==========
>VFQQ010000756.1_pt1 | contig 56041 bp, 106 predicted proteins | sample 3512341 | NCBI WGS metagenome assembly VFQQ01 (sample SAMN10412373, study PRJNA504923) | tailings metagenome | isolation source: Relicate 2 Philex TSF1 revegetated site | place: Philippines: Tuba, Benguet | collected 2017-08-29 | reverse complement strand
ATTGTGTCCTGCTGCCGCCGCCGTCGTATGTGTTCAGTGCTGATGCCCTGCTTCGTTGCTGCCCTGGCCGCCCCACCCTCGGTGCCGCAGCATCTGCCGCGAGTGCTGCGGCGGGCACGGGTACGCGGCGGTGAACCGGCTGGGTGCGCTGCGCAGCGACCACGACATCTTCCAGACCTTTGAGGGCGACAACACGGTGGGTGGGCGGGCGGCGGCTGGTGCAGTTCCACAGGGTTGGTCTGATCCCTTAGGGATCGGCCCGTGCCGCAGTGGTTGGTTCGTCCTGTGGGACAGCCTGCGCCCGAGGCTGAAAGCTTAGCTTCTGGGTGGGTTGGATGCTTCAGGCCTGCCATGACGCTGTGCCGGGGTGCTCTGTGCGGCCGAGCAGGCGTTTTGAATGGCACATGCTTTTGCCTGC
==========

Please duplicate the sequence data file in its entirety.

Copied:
>VFQQ010000756.1_pt1 | contig 56041 bp, 106 predicted proteins | sample 3512341 | NCBI WGS metagenome assembly VFQQ01 (sample SAMN10412373, study PRJNA504923) | tailings metagenome | isolation source: Relicate 2 Philex TSF1 revegetated site | place: Philippines: Tuba, Benguet | collected 2017-08-29 | reverse complement strand
ATTGTGTCCTGCTGCCGCCGCCGTCGTATGTGTTCAGTGCTGATGCCCTGCTTCGTTGCTGCCCTGGCCGCCCCACCCTCGGTGCCGCAGCATCTGCCGCGAGTGCTGCGGCGGGCACGGGTACGCGGCGGTGAACCGGCTGGGTGCGCTGCGCAGCGACCACGACATCTTCCAGACCTTTGAGGGCGACAACACGGTGGGTGGGCGGGCGGCGGCTGGTGCAGTTCCACAGGGTTGGTCTGATCCCTTAGGGATCGGCCCGTGCCGCAGTGGTTGGTTCGTCCTGTGGGACAGCCTGCGCCCGAGGCTGAAAGCTTAGCTTCTGGGTGGGTTGGATGCTTCAGGCCTGCCATGACGCTGTGCCGGGGTGCTCTGTGCGGCCGAGCAGGCGTTTTGAATGGCACATGCTTTTGCCTGC